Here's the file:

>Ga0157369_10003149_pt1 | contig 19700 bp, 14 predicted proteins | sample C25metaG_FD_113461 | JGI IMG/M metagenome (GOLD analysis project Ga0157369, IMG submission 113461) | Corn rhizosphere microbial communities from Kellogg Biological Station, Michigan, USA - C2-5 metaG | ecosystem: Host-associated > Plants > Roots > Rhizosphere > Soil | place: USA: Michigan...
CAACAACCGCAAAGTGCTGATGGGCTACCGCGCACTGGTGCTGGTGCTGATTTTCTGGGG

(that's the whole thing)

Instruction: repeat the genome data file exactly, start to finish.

>Ga0157369_10003149_pt1 | contig 19700 bp, 14 predicted proteins | sample C25metaG_FD_113461 | JGI IMG/M metagenome (GOLD analysis project Ga0157369, IMG submission 113461) | Corn rhizosphere microbial communities from Kellogg Biological Station, Michigan, USA - C2-5 metaG | ecosystem: Host-associated > Plants > Roots > Rhizosphere > Soil | place: USA: Michigan...
CAACAACCGCAAAGTGCTGATGGGCTACCGCGCACTGGTGCTGGTGCTGATTTTCTGGGG